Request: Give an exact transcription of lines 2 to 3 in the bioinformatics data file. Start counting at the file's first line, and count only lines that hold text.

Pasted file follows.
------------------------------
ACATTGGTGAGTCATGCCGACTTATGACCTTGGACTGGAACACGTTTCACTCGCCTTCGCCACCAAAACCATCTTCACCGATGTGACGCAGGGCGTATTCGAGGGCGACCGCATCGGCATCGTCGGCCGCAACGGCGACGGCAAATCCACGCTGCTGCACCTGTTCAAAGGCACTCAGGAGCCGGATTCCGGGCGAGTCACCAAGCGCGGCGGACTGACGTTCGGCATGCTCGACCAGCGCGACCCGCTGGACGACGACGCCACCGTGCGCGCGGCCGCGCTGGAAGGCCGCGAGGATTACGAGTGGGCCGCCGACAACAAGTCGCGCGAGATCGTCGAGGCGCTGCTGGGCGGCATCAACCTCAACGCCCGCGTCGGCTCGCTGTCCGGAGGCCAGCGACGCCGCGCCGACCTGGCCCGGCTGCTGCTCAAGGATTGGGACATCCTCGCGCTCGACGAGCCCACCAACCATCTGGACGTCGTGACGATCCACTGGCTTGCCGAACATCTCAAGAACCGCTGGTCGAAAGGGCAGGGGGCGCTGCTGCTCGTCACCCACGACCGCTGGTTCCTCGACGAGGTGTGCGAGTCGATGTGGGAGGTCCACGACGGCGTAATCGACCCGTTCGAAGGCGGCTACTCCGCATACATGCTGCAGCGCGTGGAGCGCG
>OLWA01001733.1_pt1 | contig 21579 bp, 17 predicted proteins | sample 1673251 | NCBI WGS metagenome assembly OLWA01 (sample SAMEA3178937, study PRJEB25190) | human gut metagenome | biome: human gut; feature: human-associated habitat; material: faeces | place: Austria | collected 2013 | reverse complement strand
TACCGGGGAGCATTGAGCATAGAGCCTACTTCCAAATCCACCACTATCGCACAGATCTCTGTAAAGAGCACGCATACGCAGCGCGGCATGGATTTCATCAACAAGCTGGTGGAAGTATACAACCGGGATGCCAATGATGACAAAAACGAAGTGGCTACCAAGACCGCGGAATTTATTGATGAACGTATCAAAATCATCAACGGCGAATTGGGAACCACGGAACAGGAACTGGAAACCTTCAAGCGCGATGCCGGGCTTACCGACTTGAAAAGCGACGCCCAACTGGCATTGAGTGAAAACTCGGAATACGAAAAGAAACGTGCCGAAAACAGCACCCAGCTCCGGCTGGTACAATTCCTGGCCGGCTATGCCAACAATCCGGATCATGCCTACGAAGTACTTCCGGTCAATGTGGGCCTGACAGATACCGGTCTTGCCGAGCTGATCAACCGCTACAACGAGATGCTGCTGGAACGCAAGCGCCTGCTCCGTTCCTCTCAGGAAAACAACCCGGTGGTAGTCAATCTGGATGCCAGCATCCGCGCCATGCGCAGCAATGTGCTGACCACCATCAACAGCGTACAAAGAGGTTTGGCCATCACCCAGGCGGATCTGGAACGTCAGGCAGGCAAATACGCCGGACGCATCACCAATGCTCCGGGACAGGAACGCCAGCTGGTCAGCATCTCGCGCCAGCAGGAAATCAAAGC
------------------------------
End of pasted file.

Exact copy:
>OLWA01001733.1_pt1 | contig 21579 bp, 17 predicted proteins | sample 1673251 | NCBI WGS metagenome assembly OLWA01 (sample SAMEA3178937, study PRJEB25190) | human gut metagenome | biome: human gut; feature: human-associated habitat; material: faeces | place: Austria | collected 2013 | reverse complement strand
TACCGGGGAGCATTGAGCATAGAGCCTACTTCCAAATCCACCACTATCGCACAGATCTCTGTAAAGAGCACGCATACGCAGCGCGGCATGGATTTCATCAACAAGCTGGTGGAAGTATACAACCGGGATGCCAATGATGACAAAAACGAAGTGGCTACCAAGACCGCGGAATTTATTGATGAACGTATCAAAATCATCAACGGCGAATTGGGAACCACGGAACAGGAACTGGAAACCTTCAAGCGCGATGCCGGGCTTACCGACTTGAAAAGCGACGCCCAACTGGCATTGAGTGAAAACTCGGAATACGAAAAGAAACGTGCCGAAAACAGCACCCAGCTCCGGCTGGTACAATTCCTGGCCGGCTATGCCAACAATCCGGATCATGCCTACGAAGTACTTCCGGTCAATGTGGGCCTGACAGATACCGGTCTTGCCGAGCTGATCAACCGCTACAACGAGATGCTGCTGGAACGCAAGCGCCTGCTCCGTTCCTCTCAGGAAAACAACCCGGTGGTAGTCAATCTGGATGCCAGCATCCGCGCCATGCGCAGCAATGTGCTGACCACCATCAACAGCGTACAAAGAGGTTTGGCCATCACCCAGGCGGATCTGGAACGTCAGGCAGGCAAATACGCCGGACGCATCACCAATGCTCCGGGACAGGAACGCCAGCTGGTCAGCATCTCGCGCCAGCAGGAAATCAAAGC